When I heard that there was to be yet another film adaptation of Louisa May Alcott’s classic novel Little Women, I cringed. Don’t get me wrong, I love the March sisters. But the film industry has subjected viewers to scores of reboots these past few years—the endless array of Spider-Man movies and the live action Disney updates are just the tip of the proverbial iceberg. While some remakes have been critical and popular successes (see 2018’s Best Picture nominee A Star is Born, for example), many of these cinematic reboots are a far cry from the original material that inspired them (see 2016’s Ben-Hur; or better yet, don’t see 2016’s Ben-Hur; stick to the 1959 classic). Hence my reaction to yet another film version of Little Women, which, over the last 100 years—in other words, since the dawn of the motion picture—has been made and remade for film and television more than a dozen times. I was worried that this latest version of Little Women, when compared to Gillian Armstrong’s beloved 1994 adaptation, was going to be a profound disappointment.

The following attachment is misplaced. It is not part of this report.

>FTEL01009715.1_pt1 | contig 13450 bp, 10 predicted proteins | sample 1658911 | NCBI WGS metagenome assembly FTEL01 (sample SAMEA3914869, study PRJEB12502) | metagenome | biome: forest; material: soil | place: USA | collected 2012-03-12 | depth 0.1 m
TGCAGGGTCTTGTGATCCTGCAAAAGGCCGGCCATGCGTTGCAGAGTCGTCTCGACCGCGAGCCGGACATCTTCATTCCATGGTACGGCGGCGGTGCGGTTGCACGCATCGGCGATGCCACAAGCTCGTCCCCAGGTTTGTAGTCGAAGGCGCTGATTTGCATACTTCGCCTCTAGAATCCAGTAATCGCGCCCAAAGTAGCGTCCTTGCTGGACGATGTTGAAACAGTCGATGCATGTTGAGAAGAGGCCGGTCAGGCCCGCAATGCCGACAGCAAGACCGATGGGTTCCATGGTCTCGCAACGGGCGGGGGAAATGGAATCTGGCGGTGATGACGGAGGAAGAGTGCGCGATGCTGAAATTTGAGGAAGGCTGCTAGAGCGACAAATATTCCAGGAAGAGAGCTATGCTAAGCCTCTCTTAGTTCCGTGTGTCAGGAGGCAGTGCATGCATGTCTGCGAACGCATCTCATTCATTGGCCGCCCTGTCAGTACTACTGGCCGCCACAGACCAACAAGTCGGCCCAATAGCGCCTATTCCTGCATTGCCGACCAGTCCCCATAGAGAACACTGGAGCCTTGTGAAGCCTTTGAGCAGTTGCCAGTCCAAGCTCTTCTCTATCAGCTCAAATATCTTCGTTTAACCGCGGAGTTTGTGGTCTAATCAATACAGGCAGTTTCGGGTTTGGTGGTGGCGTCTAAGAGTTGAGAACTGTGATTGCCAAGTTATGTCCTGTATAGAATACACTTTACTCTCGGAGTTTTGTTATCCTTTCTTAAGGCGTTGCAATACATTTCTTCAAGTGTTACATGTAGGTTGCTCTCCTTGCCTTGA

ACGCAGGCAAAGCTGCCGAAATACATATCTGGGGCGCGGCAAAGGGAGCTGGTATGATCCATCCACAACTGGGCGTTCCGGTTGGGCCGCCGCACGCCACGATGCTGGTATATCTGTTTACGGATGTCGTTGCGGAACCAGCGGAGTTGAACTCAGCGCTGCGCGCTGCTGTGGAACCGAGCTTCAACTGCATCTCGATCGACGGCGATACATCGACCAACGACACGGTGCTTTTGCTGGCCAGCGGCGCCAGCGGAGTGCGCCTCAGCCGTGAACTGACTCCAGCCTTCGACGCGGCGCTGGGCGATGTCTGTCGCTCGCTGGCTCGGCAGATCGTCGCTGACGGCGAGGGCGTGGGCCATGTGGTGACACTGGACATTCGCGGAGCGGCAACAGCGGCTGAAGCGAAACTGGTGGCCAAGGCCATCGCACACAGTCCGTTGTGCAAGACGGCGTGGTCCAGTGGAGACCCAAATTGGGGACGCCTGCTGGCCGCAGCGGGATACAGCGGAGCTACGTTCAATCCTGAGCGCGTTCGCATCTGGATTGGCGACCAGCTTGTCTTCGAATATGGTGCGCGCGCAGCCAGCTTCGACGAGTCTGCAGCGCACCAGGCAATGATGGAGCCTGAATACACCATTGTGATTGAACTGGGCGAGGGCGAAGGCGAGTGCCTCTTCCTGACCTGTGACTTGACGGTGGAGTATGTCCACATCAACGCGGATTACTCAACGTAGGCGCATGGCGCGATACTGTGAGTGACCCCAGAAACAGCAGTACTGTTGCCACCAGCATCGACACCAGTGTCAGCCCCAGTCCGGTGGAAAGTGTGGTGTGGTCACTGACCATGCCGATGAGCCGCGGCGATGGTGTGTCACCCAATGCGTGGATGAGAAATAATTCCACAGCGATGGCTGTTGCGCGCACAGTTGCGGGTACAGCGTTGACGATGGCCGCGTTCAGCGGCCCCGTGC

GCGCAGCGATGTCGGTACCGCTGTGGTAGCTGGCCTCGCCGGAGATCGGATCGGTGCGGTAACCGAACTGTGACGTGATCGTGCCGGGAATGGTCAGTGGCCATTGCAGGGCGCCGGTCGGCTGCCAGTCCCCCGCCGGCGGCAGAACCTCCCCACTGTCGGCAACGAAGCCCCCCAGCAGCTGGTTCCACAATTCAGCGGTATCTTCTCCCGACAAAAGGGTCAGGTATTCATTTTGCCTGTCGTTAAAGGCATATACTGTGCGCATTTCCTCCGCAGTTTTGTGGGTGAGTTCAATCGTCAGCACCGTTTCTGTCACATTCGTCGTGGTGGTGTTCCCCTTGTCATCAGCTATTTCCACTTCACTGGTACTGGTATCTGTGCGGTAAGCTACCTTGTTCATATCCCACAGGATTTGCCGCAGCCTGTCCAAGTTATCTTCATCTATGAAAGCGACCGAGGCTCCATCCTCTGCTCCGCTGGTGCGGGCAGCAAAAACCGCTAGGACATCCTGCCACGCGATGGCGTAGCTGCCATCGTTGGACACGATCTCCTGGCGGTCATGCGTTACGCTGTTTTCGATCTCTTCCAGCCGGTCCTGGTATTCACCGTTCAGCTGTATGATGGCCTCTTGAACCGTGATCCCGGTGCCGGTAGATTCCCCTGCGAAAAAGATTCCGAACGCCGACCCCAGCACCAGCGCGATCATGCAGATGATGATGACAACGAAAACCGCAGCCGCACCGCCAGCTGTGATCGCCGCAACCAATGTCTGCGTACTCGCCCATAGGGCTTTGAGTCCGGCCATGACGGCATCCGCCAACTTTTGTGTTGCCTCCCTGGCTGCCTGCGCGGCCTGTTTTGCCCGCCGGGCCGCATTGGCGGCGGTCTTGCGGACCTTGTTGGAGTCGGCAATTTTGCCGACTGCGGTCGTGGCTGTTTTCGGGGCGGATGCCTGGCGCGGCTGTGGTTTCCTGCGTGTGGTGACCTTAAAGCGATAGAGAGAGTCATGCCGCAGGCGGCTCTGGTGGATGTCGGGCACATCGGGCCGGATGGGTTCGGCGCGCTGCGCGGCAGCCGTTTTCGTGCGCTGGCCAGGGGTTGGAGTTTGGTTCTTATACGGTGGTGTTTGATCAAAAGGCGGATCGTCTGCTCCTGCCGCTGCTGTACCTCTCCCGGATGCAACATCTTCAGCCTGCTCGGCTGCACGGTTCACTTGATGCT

Over a kosher breakfast several months ago, a good friend and I—both new mothers and in transitory phases of life—speculated about where we might eventually settle down and what our ideal geographical and social living situations would look like.
This past June, Archbishop José Gomez visited the University of Notre Dame to address Catholic leaders from around the country who were on campus for Liturgy Week and other conferences hosted by the McGrath Institute for Church Life. In keeping with Liturgy Week’s theme, “Liturgy and the Domestic Church,” the Archbishop’s talk centered on the importance of the family and the need to discover ways that the Church can nourish and support family life.
I’m known among my friends and family as a staunch curmudgeon when it comes to technology – particularly regarding kids, teens and our collective use of smartphones and social media. Back in 2007, I peered at ads of the forthcoming iPhone with lots of suspicion and a little fear, much like the way one looks at a feral cat. Surely, it was the beginning of the end.
Anyone with very small children – think, 0-3 years old – knows that things often do not go according to plan. There’s the blowout diaper right as you walk out the door. The nap-strike that leads to an emotional meltdown when dinner needs to be made. The relentless demand for a story when a deadline looms. Yet, we’ve all heard the adage “kids thrive with schedules.”